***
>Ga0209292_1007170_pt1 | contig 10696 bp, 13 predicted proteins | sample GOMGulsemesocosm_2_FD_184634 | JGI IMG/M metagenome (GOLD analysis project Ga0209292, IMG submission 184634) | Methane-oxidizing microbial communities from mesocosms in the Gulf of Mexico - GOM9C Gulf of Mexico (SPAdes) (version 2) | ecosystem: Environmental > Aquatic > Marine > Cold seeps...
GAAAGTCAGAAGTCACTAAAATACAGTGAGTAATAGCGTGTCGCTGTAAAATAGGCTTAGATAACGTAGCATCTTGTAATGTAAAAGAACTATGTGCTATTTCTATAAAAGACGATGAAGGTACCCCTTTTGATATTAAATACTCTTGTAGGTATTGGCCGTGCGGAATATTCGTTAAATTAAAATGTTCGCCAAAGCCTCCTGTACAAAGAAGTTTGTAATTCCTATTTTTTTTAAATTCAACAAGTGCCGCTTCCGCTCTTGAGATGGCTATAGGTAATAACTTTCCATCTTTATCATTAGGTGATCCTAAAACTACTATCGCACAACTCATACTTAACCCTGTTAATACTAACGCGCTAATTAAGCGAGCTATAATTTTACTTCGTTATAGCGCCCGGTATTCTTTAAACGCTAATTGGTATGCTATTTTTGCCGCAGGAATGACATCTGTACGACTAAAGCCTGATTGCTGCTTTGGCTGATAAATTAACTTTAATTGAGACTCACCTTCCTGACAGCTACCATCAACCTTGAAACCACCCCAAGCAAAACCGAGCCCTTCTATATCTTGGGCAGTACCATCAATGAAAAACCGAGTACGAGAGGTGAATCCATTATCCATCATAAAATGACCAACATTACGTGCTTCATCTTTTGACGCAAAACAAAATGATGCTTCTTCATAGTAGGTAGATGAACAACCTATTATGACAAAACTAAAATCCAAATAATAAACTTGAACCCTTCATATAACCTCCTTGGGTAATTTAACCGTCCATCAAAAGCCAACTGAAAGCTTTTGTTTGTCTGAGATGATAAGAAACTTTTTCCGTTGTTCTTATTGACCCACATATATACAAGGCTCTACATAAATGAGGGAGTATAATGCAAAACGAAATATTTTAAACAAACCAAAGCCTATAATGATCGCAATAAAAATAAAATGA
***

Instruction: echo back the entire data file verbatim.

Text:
>Ga0209292_1007170_pt1 | contig 10696 bp, 13 predicted proteins | sample GOMGulsemesocosm_2_FD_184634 | JGI IMG/M metagenome (GOLD analysis project Ga0209292, IMG submission 184634) | Methane-oxidizing microbial communities from mesocosms in the Gulf of Mexico - GOM9C Gulf of Mexico (SPAdes) (version 2) | ecosystem: Environmental > Aquatic > Marine > Cold seeps...
GAAAGTCAGAAGTCACTAAAATACAGTGAGTAATAGCGTGTCGCTGTAAAATAGGCTTAGATAACGTAGCATCTTGTAATGTAAAAGAACTATGTGCTATTTCTATAAAAGACGATGAAGGTACCCCTTTTGATATTAAATACTCTTGTAGGTATTGGCCGTGCGGAATATTCGTTAAATTAAAATGTTCGCCAAAGCCTCCTGTACAAAGAAGTTTGTAATTCCTATTTTTTTTAAATTCAACAAGTGCCGCTTCCGCTCTTGAGATGGCTATAGGTAATAACTTTCCATCTTTATCATTAGGTGATCCTAAAACTACTATCGCACAACTCATACTTAACCCTGTTAATACTAACGCGCTAATTAAGCGAGCTATAATTTTACTTCGTTATAGCGCCCGGTATTCTTTAAACGCTAATTGGTATGCTATTTTTGCCGCAGGAATGACATCTGTACGACTAAAGCCTGATTGCTGCTTTGGCTGATAAATTAACTTTAATTGAGACTCACCTTCCTGACAGCTACCATCAACCTTGAAACCACCCCAAGCAAAACCGAGCCCTTCTATATCTTGGGCAGTACCATCAATGAAAAACCGAGTACGAGAGGTGAATCCATTATCCATCATAAAATGACCAACATTACGTGCTTCATCTTTTGACGCAAAACAAAATGATGCTTCTTCATAGTAGGTAGATGAACAACCTATTATGACAAAACTAAAATCCAAATAATAAACTTGAACCCTTCATATAACCTCCTTGGGTAATTTAACCGTCCATCAAAAGCCAACTGAAAGCTTTTGTTTGTCTGAGATGATAAGAAACTTTTTCCGTTGTTCTTATTGACCCACATATATACAAGGCTCTACATAAATGAGGGAGTATAATGCAAAACGAAATATTTTAAACAAACCAAAGCCTATAATGATCGCAATAAAAATAAAATGA